Yesterday the President ordered that in the future when Administrative Law Judges (ALJs) are hired they will be "excepted service" employees rather than "competitive service" employees. Current ALJs hired as competitive service employees will remain competitive service employees.
Competitive service employees are hired through an examination process administered through the Office of Personnel Management (OPM). Agencies still have some discretion in whom they hire but they have to hire off registers, which are basically lists, provided by OPM. The examination process, which isn't necessarily a written test, is controlled by OPM rather than the agency. As soon as a competitive service employee is hired the agency has to go through a tedious process if it wants to remove the employee.
Excepted service employees are hired through a process set up and administered by the employing agency. The agency isn't required to use an examination process. For the first two years after being hired, an excepted service employee can be fired rather easily and the employee has little if any recourse.
This achieves some longstanding goals of the Social Security Administration. The agency has complained for decades about OPM's process for creating ALJ registers. They felt that the examination process was slow and didn't produce adequate registers when needed. They have felt that the examination process had little or nothing to do with the actual requirements of the job. The agency has also wanted a quicker process for getting rid of bad ALJs. Also, even though Social Security may never have stated it but it's always seemed like they wanted the ALJ position to be part of a career track for agency attorneys. Some of this may literally be agency attorneys coveting ALJ positions but not wanting to jump through OPM's competitive service hoops in order to get the job.
The merits of moving ALJs to the excepted service are debatable. I'm not necessarily opposed. Social Security had legitimate complaints about OPM's administration of the ALJ exam. Some ALJs who were hired through the competitive service have been duds by any reasonable standard -- people with serious psychiatric problems or who were unproductive or unprofessional. It's been too difficult to get rid of these ALJs. On the other hand, going to the excepted service process may create an incestuous atmosphere in Social Security's Office of Hearings Operations. It's also not out of the question that the excepted service process will be used to select candidates for their ideological leanings. Imagine two candidates for an ALJ position. One candidate's resume lists leadership positions he or she has held in the American Civil Liberties Union. The other candidate's resume lists leadership positions in the Federalist Society. Which one do you think gets hired in this Administration? The relative ease of firing excepted service ALJs during the first two years of their employment may make it easy for the agency to get rid of ALJs who, in the agency's view approve too many disability claims. Even if the agency doesn't actually do that, newly hired ALJs may make their decisions conform to what they think the agency wants of them.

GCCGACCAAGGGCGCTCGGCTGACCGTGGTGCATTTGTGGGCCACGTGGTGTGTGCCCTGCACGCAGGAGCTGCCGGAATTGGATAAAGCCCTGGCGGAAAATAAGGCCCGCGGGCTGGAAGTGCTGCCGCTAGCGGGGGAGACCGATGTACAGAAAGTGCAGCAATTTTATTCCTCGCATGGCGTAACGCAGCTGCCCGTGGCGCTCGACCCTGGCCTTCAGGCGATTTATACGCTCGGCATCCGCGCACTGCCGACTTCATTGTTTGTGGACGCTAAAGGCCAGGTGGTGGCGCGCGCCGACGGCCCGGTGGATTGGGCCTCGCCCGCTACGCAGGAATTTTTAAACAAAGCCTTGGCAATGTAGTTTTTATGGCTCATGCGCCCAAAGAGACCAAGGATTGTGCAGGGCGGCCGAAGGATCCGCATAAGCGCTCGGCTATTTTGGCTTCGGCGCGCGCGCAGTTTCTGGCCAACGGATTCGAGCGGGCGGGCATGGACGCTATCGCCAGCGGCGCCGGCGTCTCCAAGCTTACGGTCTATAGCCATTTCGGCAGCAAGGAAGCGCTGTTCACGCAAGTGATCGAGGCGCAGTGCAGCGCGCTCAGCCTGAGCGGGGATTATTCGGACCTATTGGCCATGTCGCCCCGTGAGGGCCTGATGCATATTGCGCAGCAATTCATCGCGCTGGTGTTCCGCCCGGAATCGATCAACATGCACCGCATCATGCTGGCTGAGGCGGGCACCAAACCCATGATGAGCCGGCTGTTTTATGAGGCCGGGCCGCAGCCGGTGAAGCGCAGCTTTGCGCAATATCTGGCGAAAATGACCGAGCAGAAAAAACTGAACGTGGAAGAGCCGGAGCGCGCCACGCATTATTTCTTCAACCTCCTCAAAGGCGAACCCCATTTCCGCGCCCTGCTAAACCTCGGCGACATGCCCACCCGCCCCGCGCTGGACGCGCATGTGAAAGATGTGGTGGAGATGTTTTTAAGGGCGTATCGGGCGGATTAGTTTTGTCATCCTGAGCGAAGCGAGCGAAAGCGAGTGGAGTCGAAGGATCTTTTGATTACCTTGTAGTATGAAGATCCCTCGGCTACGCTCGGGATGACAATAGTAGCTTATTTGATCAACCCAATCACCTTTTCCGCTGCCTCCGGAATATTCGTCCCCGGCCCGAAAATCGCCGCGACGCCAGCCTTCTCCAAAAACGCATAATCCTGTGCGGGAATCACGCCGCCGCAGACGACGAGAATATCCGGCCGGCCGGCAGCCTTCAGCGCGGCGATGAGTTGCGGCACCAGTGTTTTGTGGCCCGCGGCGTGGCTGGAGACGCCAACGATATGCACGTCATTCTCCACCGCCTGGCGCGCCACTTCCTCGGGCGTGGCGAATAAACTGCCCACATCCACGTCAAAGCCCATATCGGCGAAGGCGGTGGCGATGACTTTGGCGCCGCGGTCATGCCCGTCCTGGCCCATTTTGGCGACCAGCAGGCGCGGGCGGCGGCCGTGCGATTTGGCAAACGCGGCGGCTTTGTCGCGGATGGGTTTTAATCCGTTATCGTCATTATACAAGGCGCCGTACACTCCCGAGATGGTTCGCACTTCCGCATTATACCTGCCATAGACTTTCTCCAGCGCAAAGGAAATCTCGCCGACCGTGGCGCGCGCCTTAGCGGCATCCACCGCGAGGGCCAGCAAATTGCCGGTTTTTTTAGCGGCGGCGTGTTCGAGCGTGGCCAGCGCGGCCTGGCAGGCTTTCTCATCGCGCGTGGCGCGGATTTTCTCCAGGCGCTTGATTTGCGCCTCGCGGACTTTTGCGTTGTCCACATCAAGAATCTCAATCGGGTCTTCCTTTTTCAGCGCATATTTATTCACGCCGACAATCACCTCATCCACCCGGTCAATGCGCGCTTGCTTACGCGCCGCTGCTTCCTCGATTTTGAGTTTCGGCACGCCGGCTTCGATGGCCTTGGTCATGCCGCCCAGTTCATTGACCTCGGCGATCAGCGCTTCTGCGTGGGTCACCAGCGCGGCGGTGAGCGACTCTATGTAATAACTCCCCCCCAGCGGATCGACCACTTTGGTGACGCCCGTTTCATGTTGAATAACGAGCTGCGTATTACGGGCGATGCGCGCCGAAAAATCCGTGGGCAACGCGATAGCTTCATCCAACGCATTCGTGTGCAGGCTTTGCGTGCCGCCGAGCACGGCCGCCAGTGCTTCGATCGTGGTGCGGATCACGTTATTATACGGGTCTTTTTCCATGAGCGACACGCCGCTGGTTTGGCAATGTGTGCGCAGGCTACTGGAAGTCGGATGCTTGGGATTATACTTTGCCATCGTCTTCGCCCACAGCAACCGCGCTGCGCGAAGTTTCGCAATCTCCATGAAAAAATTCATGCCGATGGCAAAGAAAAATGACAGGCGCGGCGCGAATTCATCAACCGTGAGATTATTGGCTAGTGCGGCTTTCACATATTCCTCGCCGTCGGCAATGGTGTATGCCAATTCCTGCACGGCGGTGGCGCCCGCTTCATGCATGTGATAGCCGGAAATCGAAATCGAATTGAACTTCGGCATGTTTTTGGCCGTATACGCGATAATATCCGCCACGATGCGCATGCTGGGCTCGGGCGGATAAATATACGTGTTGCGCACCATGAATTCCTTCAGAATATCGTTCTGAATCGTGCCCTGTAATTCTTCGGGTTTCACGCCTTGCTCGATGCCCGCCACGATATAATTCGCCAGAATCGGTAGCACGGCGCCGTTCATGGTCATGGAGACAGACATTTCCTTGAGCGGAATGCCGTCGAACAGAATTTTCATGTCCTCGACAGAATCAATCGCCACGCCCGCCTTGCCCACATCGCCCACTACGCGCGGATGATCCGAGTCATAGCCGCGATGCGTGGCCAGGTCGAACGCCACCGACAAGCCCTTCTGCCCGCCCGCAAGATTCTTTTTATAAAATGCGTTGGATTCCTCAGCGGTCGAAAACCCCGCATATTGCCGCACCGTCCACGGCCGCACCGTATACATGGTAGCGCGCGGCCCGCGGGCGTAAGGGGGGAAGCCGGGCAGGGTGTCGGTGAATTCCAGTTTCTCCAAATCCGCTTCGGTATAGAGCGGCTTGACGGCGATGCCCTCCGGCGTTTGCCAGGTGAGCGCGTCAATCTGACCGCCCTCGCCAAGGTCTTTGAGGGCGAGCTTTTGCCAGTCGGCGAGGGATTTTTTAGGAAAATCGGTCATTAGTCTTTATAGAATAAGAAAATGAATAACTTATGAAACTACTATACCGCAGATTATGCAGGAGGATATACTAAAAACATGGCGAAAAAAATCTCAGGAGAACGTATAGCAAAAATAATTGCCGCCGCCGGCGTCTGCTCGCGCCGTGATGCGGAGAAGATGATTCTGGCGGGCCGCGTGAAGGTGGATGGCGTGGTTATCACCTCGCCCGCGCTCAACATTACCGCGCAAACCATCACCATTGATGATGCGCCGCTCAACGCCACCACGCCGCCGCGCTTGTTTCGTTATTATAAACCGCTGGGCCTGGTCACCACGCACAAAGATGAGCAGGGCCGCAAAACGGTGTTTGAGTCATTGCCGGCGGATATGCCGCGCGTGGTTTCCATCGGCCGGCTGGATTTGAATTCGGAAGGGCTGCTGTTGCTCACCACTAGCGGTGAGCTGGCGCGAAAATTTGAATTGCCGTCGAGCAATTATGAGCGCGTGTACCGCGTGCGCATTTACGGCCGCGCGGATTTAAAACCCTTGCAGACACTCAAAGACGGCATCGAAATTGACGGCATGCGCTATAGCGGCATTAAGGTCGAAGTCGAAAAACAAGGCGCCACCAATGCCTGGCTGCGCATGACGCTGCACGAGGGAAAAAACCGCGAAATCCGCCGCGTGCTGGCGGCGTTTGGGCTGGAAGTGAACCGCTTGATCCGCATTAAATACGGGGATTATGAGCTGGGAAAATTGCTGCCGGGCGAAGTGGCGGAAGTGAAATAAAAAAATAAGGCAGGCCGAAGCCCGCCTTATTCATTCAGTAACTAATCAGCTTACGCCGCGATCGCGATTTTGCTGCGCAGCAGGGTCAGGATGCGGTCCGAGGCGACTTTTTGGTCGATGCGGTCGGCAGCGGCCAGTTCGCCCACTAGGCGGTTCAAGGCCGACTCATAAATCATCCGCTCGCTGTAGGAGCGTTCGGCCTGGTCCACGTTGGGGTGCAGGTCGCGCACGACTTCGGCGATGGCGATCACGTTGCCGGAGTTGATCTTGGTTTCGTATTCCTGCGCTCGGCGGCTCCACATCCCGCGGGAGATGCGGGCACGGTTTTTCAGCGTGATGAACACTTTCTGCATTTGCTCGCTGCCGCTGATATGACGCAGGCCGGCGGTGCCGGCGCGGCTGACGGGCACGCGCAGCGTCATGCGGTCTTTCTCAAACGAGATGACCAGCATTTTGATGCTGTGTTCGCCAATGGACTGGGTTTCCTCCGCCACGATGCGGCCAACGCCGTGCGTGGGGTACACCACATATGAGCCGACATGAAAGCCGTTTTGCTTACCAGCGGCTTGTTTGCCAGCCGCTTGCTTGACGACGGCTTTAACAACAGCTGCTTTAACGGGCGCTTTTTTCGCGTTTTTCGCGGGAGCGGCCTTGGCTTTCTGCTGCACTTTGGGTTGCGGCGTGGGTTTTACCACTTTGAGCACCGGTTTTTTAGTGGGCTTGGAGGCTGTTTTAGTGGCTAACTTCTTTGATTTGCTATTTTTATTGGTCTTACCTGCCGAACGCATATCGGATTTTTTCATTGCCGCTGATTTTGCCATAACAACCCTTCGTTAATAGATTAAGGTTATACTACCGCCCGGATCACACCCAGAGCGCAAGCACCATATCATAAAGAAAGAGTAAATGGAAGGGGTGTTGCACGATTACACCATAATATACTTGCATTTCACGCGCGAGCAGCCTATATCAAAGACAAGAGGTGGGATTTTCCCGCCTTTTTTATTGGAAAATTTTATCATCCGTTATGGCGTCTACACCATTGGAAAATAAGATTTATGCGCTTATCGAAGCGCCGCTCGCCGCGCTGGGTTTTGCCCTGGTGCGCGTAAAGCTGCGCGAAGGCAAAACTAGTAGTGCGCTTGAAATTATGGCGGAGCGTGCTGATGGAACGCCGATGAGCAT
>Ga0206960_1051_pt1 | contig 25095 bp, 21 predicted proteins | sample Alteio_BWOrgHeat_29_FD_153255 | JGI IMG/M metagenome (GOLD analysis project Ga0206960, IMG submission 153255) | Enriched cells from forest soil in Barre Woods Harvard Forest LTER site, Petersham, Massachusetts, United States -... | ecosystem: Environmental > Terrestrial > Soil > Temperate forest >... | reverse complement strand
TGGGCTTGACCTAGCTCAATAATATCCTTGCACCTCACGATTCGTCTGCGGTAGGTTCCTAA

What's not debatable, however is that the Supreme Court decision in Lucia v. SEC has been used as a pretext to achieve goals that don't address the issues presented by the Lucia decision. There's an obvious tell. Lucia held that ALJs are "inferior officers" and that under the Constitution "inferior officers" must be appointed by agency heads. If you were drafting a response to Lucia, wouldn't the very first thing you put in be a requirement that ALJs must be appointed by the head of their agency? There's not a word about that in this Executive Order. You don't need to move ALJs from the competitive service to the excepted service in order for them to be appointed by agency heads. The competitive service produced registers -- lists -- of ALJ candidates from which agencies made choices. Agency heads could then make the appointments of ALJs. That's already been done. It's discussed in Lucia! Changing ALJs to the excepted service doesn't address Lucia at all.
I am concerned about how this was done. The President ordered immediate changes in OPM regulations. If you're familiar with the Administrative Procedure Act (APA) you know that's not the way things normally work. The APA requires that agencies publish proposed regulations in the Federal Register and allow the public to comment on them. There are some exceptions to the notice and comment procedure which may apply here. There is some precedent for a President ordering changes in OPM regulations without going through the notice and comment procedure. Still, this seems like an awfully substantive change to make without going through notice and comment procedure. I don't know if this is something that can be challenged.